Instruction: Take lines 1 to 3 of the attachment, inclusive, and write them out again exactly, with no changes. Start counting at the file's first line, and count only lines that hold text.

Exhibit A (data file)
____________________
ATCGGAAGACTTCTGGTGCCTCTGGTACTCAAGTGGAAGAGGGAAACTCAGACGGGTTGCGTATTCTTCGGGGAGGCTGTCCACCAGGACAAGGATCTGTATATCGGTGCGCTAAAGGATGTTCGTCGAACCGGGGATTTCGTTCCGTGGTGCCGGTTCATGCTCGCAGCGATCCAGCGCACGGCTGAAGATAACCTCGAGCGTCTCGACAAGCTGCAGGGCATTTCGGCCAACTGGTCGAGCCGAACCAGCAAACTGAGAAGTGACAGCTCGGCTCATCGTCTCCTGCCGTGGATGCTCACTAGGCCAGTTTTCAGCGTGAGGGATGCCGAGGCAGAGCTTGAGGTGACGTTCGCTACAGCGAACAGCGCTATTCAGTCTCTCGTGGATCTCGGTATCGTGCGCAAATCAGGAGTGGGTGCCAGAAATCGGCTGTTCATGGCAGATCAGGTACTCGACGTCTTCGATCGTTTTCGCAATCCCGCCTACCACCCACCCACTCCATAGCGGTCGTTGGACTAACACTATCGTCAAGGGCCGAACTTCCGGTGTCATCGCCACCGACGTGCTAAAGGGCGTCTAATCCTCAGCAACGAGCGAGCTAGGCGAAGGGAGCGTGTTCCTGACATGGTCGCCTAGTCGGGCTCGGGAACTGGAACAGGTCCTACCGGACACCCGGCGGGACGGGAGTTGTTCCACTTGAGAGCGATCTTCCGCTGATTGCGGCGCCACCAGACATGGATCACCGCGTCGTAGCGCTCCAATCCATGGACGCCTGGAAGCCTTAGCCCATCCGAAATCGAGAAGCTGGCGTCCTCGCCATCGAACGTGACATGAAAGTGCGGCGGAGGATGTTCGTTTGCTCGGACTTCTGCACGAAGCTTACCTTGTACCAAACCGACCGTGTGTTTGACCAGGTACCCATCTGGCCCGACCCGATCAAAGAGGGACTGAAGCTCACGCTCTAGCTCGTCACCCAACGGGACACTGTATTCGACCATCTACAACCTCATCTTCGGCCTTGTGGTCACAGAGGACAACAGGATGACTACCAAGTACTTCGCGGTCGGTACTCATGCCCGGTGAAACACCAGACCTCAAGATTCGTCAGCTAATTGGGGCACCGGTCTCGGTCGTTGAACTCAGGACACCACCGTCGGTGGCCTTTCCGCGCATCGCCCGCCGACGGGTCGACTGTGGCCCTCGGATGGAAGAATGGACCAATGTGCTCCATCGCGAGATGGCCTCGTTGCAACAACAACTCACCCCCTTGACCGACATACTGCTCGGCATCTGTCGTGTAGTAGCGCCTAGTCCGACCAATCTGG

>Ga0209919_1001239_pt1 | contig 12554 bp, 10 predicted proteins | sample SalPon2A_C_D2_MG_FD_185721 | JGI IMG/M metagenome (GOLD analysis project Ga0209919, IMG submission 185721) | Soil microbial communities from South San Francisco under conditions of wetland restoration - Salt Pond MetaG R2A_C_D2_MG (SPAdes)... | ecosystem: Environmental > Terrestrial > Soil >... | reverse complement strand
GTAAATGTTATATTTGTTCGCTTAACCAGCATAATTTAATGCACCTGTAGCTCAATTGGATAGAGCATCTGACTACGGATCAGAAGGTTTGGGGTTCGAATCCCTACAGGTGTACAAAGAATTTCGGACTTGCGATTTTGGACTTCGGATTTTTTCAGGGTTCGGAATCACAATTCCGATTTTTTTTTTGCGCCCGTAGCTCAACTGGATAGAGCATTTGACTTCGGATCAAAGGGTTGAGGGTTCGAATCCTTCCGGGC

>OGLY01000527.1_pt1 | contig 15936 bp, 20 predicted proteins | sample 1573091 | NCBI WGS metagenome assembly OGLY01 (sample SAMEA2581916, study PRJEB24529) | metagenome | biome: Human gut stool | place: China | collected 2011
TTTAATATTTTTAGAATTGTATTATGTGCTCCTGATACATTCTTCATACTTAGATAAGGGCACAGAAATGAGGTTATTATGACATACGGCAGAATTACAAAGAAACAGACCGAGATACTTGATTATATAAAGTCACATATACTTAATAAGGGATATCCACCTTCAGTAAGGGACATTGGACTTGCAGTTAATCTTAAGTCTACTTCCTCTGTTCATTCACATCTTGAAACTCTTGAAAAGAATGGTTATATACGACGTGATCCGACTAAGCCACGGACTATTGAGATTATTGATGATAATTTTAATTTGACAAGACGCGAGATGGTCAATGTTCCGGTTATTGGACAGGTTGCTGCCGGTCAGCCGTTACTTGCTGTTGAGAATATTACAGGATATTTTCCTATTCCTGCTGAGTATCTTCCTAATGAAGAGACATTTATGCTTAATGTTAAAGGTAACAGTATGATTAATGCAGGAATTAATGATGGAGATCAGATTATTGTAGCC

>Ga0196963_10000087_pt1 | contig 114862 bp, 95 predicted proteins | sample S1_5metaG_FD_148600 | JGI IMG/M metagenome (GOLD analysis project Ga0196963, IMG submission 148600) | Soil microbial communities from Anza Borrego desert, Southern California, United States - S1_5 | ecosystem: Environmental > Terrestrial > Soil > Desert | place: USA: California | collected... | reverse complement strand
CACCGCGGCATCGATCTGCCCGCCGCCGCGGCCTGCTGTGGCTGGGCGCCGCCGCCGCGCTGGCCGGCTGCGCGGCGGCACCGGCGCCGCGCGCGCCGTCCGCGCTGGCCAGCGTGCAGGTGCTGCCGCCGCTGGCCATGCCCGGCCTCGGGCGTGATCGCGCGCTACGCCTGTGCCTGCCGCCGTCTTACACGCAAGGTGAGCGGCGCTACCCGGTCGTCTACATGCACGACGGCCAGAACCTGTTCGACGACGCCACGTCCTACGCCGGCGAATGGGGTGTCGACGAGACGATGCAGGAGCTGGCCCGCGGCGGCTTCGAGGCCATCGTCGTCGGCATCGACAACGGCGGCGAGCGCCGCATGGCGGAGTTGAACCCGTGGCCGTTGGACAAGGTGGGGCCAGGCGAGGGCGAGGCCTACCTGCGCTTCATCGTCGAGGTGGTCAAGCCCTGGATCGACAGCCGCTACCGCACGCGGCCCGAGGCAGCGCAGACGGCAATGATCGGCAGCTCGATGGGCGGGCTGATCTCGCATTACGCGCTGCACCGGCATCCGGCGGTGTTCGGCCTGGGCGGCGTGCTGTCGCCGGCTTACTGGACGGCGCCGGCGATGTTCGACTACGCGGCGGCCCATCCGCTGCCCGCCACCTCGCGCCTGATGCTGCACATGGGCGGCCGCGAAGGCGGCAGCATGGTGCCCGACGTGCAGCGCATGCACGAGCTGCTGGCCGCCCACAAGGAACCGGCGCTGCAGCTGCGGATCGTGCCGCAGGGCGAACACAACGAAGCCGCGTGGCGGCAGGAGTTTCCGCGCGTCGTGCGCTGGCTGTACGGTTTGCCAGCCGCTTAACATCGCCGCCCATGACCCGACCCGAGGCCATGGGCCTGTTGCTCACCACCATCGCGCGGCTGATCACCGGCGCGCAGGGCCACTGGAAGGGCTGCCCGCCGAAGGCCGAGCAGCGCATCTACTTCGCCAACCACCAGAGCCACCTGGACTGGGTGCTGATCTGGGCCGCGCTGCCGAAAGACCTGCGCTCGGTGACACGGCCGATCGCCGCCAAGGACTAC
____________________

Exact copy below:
ATCGGAAGACTTCTGGTGCCTCTGGTACTCAAGTGGAAGAGGGAAACTCAGACGGGTTGCGTATTCTTCGGGGAGGCTGTCCACCAGGACAAGGATCTGTATATCGGTGCGCTAAAGGATGTTCGTCGAACCGGGGATTTCGTTCCGTGGTGCCGGTTCATGCTCGCAGCGATCCAGCGCACGGCTGAAGATAACCTCGAGCGTCTCGACAAGCTGCAGGGCATTTCGGCCAACTGGTCGAGCCGAACCAGCAAACTGAGAAGTGACAGCTCGGCTCATCGTCTCCTGCCGTGGATGCTCACTAGGCCAGTTTTCAGCGTGAGGGATGCCGAGGCAGAGCTTGAGGTGACGTTCGCTACAGCGAACAGCGCTATTCAGTCTCTCGTGGATCTCGGTATCGTGCGCAAATCAGGAGTGGGTGCCAGAAATCGGCTGTTCATGGCAGATCAGGTACTCGACGTCTTCGATCGTTTTCGCAATCCCGCCTACCACCCACCCACTCCATAGCGGTCGTTGGACTAACACTATCGTCAAGGGCCGAACTTCCGGTGTCATCGCCACCGACGTGCTAAAGGGCGTCTAATCCTCAGCAACGAGCGAGCTAGGCGAAGGGAGCGTGTTCCTGACATGGTCGCCTAGTCGGGCTCGGGAACTGGAACAGGTCCTACCGGACACCCGGCGGGACGGGAGTTGTTCCACTTGAGAGCGATCTTCCGCTGATTGCGGCGCCACCAGACATGGATCACCGCGTCGTAGCGCTCCAATCCATGGACGCCTGGAAGCCTTAGCCCATCCGAAATCGAGAAGCTGGCGTCCTCGCCATCGAACGTGACATGAAAGTGCGGCGGAGGATGTTCGTTTGCTCGGACTTCTGCACGAAGCTTACCTTGTACCAAACCGACCGTGTGTTTGACCAGGTACCCATCTGGCCCGACCCGATCAAAGAGGGACTGAAGCTCACGCTCTAGCTCGTCACCCAACGGGACACTGTATTCGACCATCTACAACCTCATCTTCGGCCTTGTGGTCACAGAGGACAACAGGATGACTACCAAGTACTTCGCGGTCGGTACTCATGCCCGGTGAAACACCAGACCTCAAGATTCGTCAGCTAATTGGGGCACCGGTCTCGGTCGTTGAACTCAGGACACCACCGTCGGTGGCCTTTCCGCGCATCGCCCGCCGACGGGTCGACTGTGGCCCTCGGATGGAAGAATGGACCAATGTGCTCCATCGCGAGATGGCCTCGTTGCAACAACAACTCACCCCCTTGACCGACATACTGCTCGGCATCTGTCGTGTAGTAGCGCCTAGTCCGACCAATCTGG

>Ga0209919_1001239_pt1 | contig 12554 bp, 10 predicted proteins | sample SalPon2A_C_D2_MG_FD_185721 | JGI IMG/M metagenome (GOLD analysis project Ga0209919, IMG submission 185721) | Soil microbial communities from South San Francisco under conditions of wetland restoration - Salt Pond MetaG R2A_C_D2_MG (SPAdes)... | ecosystem: Environmental > Terrestrial > Soil >... | reverse complement strand
GTAAATGTTATATTTGTTCGCTTAACCAGCATAATTTAATGCACCTGTAGCTCAATTGGATAGAGCATCTGACTACGGATCAGAAGGTTTGGGGTTCGAATCCCTACAGGTGTACAAAGAATTTCGGACTTGCGATTTTGGACTTCGGATTTTTTCAGGGTTCGGAATCACAATTCCGATTTTTTTTTTGCGCCCGTAGCTCAACTGGATAGAGCATTTGACTTCGGATCAAAGGGTTGAGGGTTCGAATCCTTCCGGGC